As a “body philosopher,” Vishnu facilitated an activity, a ‘privilege walk’. With that experience Vishnu would reflect on the use of the concept of “situated knowledge” and decolonial methodologies applied to dominant regimes of air and space sciences introduced by Ewen Chardronnet during the introduction of the Second Order group the previous morning. The concept of “situated knowledges” was developed by the American zoologist and philosopher Donna Haraway in the context of feminist studies of science in the 1980s. Haraway encourages researchers to consider their point of departure, where they are “thinking from”. She says that situated knowledges require thinking of the world in terms of the “apparatus of bodily production”. The world cannot be reduced to a mere resource if subject and object are deeply interconnected. Bodies as objects of knowledge in the world should be thought of as “material-semiotic generative nodes”, whose “boundaries materialize in social interaction”.
Donna Haraway tells us to be “thinking-with” and the Second Order group suggests to the other groups to keep “thinking with”, thinking with the air, the reindeer, the lichen, the Sámis, the cosmos.
Liu Xin presented her work on smog in China raising critical questions of “natureculture” and the urban air. By investigating how social media both documents and demonstrates public responses to dramatic air pollution, Liu Xin collects evidence of a latent counter-culture that exists and resists the institutionalisation of climate monitoring.
The toxicity is defined and revised by means of our senses, experiences and measures; the quantification of health opens a space for capitalist exploitation in the form of over-the-counter pills, for example, or even potable water bottles. A Chinese NGO-produced advertisement crystallises particularly this tension:
Beyond the humorous aspects of this video, we can observe a transition from a numbed to more deeply engaged behavior. The character who trims his nosehair takes back power over his circumstances–he does not accept to put a bandaid on the situation, but rather decides to engage with his responsibilities, even if it hurts over the short term.
The following video was banned from China. In Under the Dome, director Chai Jing poetically criticises air pollution and calls for action.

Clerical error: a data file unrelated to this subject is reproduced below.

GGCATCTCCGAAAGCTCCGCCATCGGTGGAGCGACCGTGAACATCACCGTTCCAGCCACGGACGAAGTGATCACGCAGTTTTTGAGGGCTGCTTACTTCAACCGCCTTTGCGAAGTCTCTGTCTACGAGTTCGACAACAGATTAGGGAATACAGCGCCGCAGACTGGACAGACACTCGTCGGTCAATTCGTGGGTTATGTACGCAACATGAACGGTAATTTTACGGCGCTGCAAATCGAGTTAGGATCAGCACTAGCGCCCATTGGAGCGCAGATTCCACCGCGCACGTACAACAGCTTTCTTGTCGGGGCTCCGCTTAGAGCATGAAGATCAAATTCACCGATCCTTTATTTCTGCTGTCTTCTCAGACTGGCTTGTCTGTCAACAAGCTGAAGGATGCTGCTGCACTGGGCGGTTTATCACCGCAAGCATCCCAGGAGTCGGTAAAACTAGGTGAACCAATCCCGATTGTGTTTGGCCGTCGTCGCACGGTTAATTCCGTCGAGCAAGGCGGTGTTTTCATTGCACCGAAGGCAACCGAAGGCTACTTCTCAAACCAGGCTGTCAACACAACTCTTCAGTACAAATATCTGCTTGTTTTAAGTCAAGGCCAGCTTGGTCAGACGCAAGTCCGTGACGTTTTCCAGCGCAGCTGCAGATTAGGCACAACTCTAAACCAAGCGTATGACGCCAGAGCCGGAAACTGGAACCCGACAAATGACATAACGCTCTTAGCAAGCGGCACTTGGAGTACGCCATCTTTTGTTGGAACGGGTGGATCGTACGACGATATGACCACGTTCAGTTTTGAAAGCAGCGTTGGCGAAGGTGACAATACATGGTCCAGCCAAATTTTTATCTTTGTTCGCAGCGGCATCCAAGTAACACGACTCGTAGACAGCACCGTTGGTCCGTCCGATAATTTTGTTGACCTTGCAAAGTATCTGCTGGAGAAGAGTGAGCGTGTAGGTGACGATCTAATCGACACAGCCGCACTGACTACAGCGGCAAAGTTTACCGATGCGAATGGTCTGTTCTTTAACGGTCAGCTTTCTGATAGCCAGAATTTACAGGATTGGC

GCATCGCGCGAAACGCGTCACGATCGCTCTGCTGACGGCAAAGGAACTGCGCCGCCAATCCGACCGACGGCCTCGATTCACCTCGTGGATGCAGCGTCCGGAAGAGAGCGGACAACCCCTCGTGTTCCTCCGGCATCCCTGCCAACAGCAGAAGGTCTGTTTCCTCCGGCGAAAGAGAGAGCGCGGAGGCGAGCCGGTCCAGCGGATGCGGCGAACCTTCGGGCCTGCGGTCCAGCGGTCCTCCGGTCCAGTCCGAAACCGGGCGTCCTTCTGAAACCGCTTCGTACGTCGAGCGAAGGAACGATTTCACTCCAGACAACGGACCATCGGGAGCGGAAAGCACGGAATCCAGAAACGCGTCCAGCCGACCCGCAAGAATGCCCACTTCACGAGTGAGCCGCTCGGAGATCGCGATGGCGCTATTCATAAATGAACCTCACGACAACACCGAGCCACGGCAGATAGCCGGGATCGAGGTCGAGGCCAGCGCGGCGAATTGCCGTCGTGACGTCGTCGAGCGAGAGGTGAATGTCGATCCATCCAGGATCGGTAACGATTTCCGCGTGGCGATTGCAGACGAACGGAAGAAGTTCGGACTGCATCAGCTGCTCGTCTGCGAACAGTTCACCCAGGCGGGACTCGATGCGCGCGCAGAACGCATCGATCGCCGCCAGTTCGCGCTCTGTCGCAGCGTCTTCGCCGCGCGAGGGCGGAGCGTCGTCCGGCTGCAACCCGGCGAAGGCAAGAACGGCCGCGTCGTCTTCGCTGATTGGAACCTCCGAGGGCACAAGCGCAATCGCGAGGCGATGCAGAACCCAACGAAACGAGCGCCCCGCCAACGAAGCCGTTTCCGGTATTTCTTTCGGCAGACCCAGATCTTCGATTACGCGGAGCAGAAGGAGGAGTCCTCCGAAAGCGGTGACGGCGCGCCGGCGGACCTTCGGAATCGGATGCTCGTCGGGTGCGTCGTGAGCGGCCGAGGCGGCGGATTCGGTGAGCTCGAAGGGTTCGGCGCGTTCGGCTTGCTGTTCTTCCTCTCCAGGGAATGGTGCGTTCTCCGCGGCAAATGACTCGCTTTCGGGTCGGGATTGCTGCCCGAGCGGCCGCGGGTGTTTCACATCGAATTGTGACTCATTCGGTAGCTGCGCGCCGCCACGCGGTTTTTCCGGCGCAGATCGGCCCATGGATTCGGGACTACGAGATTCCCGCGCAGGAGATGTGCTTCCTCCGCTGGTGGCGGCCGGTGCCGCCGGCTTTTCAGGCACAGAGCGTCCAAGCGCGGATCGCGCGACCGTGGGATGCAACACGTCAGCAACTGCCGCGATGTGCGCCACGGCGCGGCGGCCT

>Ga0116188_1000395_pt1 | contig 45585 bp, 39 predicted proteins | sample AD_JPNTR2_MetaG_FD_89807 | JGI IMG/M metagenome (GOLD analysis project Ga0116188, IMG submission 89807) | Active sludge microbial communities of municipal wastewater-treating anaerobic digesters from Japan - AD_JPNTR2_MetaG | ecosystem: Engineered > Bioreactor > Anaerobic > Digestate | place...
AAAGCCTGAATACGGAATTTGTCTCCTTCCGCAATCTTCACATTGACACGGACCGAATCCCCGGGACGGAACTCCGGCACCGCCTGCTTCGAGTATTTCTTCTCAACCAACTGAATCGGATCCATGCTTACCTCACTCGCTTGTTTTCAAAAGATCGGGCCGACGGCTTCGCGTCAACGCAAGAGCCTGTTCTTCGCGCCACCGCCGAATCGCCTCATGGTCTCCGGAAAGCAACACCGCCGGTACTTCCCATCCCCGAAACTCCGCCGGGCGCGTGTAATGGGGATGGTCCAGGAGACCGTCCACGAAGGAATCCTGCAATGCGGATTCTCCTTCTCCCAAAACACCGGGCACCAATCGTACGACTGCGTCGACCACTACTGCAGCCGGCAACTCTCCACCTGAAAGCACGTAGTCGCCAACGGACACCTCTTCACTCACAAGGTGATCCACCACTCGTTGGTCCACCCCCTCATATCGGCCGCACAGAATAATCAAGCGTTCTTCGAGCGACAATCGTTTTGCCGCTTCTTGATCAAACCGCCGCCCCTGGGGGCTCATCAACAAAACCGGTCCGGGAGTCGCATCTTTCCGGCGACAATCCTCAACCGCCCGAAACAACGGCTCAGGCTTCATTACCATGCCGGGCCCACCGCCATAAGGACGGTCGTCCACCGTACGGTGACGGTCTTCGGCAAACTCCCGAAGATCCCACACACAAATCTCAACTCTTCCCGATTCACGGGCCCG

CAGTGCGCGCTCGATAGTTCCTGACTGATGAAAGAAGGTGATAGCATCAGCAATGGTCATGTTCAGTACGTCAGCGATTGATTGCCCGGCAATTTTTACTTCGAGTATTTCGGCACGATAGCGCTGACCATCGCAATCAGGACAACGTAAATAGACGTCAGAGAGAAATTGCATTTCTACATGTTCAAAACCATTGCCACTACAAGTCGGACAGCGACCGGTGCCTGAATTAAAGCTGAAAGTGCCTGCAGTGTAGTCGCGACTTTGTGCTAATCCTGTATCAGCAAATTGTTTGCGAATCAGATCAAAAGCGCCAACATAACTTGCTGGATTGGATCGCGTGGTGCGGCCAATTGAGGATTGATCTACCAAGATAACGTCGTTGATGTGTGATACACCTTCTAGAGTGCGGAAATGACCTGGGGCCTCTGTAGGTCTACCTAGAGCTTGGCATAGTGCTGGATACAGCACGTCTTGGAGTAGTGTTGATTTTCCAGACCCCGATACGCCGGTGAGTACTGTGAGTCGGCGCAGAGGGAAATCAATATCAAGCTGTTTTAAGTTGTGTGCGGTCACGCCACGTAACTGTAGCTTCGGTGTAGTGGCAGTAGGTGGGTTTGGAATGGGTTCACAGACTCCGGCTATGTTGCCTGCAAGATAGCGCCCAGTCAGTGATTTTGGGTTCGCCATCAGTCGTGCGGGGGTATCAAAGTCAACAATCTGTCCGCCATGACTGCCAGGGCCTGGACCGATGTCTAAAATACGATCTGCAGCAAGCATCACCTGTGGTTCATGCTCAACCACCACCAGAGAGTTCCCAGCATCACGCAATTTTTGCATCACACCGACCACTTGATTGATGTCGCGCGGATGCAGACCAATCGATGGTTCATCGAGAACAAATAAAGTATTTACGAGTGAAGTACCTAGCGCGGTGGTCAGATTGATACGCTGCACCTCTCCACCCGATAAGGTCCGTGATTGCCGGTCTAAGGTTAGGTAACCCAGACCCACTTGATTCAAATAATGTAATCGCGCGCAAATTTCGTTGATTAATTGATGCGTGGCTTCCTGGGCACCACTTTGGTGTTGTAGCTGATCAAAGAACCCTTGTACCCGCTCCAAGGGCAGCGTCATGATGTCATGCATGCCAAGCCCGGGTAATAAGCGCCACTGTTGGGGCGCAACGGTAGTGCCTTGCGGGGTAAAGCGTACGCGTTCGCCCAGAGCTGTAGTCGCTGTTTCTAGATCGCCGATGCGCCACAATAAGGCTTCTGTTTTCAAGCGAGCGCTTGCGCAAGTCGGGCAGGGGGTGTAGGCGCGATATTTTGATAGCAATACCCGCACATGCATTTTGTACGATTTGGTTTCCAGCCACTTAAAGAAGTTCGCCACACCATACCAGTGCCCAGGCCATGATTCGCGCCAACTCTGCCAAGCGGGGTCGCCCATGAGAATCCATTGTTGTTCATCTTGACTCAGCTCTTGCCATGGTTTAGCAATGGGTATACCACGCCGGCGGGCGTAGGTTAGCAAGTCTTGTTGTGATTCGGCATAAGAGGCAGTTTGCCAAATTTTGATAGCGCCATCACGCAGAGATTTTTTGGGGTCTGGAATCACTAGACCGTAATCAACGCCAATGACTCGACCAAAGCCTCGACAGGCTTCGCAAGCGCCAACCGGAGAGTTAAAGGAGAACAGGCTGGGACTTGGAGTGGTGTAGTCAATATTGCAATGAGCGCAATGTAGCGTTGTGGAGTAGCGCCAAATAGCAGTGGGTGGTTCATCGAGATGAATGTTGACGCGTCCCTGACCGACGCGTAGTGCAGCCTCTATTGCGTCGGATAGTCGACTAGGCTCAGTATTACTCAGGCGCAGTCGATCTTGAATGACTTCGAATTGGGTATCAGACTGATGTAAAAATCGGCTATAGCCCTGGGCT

Under the Dome by Chai Jing:
High Atmosphere Bioprospecting group, by Adriana Knouf
As I write this the snow falls in front of Saana on Wednesday afternoon. The day before I spent with the HAB group, High-Altitude Bioprospecting. With the eventual goal of collecting microbial life within the stratosphere, HAB’s time here in Kilpisjärvi is designed to explore different payload possibilities with a tethered balloon that rises to a height of 200m above ground level. The morning was spent going through the extensive gear and experiences that various group members have, from radio and biology, to drawing, photography, sound art, and textile design. Each person’s background with this transdisciplinary group melds tightly to the others in a way that is exciting. The afternoon goal was to have an initial launch of the balloon from a point halfway up Saana mountain. While this seems relatively easy to accomplish, it’s not when many tens of kilos of helium cylinders need to be transported up there by hand. Suffice it to say, we all got our interval workouts! Once there things proceeded smoothly, from balloon assembly and tie-down, to the eventual launch high above the small plateau. In short, this day was an entirely group effort and it was incredible to see the balloon right above us, hear its radio transmission, and pick up the vibrations of the kite line that kept this foray into the heavens above attached to the earth below.
Field_Notes is a program organised by Bioart Society as part of the Feral Labs Network series.
The Feral Labs Network is cofinanced by the Creative Europe programme of the European Union. The cooperation is led by Projekt Atol in Ljubljana (Slovenia). Other #ferallabs partners include Bioart Society (Helsinki, Finland), Catch (Helsingor, Denmark), Radiona (Zagreb, Croatia), Schmiede (Hallein, Austria) and Art2M/Makery (France).